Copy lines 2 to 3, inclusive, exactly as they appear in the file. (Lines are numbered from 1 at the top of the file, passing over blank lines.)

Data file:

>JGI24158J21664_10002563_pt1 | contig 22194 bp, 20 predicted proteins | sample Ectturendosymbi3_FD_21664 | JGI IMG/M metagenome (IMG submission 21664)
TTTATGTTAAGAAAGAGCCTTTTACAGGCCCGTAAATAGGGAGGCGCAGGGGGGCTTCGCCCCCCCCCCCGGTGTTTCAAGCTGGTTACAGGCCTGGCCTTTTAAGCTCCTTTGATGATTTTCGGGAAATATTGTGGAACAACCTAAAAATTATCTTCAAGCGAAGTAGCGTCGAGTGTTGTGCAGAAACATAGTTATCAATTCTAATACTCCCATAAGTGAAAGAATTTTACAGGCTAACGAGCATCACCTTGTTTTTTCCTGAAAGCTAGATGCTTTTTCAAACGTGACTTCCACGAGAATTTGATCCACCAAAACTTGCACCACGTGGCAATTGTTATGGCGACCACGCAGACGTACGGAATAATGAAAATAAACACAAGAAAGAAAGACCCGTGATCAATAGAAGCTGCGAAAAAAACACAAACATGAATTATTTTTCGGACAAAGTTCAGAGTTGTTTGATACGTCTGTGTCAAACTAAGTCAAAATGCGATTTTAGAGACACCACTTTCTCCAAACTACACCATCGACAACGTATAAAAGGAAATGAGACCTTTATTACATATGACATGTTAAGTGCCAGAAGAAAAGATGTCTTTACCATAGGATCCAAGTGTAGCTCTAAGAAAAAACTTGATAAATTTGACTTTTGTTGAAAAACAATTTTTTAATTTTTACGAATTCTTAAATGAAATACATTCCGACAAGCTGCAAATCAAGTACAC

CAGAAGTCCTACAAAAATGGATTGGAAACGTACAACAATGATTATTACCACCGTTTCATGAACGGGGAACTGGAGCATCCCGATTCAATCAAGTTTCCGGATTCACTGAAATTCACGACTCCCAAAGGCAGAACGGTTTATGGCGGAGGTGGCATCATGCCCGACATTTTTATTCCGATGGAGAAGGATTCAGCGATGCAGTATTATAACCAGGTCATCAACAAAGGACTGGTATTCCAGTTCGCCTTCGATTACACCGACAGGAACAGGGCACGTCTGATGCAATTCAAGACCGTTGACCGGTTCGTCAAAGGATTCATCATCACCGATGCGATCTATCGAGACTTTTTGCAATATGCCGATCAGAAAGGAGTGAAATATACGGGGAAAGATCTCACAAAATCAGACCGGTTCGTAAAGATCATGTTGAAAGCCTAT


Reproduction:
TTTATGTTAAGAAAGAGCCTTTTACAGGCCCGTAAATAGGGAGGCGCAGGGGGGCTTCGCCCCCCCCCCCGGTGTTTCAAGCTGGTTACAGGCCTGGCCTTTTAAGCTCCTTTGATGATTTTCGGGAAATATTGTGGAACAACCTAAAAATTATCTTCAAGCGAAGTAGCGTCGAGTGTTGTGCAGAAACATAGTTATCAATTCTAATACTCCCATAAGTGAAAGAATTTTACAGGCTAACGAGCATCACCTTGTTTTTTCCTGAAAGCTAGATGCTTTTTCAAACGTGACTTCCACGAGAATTTGATCCACCAAAACTTGCACCACGTGGCAATTGTTATGGCGACCACGCAGACGTACGGAATAATGAAAATAAACACAAGAAAGAAAGACCCGTGATCAATAGAAGCTGCGAAAAAAACACAAACATGAATTATTTTTCGGACAAAGTTCAGAGTTGTTTGATACGTCTGTGTCAAACTAAGTCAAAATGCGATTTTAGAGACACCACTTTCTCCAAACTACACCATCGACAACGTATAAAAGGAAATGAGACCTTTATTACATATGACATGTTAAGTGCCAGAAGAAAAGATGTCTTTACCATAGGATCCAAGTGTAGCTCTAAGAAAAAACTTGATAAATTTGACTTTTGTTGAAAAACAATTTTTTAATTTTTACGAATTCTTAAATGAAATACATTCCGACAAGCTGCAAATCAAGTACAC

CAGAAGTCCTACAAAAATGGATTGGAAACGTACAACAATGATTATTACCACCGTTTCATGAACGGGGAACTGGAGCATCCCGATTCAATCAAGTTTCCGGATTCACTGAAATTCACGACTCCCAAAGGCAGAACGGTTTATGGCGGAGGTGGCATCATGCCCGACATTTTTATTCCGATGGAGAAGGATTCAGCGATGCAGTATTATAACCAGGTCATCAACAAAGGACTGGTATTCCAGTTCGCCTTCGATTACACCGACAGGAACAGGGCACGTCTGATGCAATTCAAGACCGTTGACCGGTTCGTCAAAGGATTCATCATCACCGATGCGATCTATCGAGACTTTTTGCAATATGCCGATCAGAAAGGAGTGAAATATACGGGGAAAGATCTCACAAAATCAGACCGGTTCGTAAAGATCATGTTGAAAGCCTAT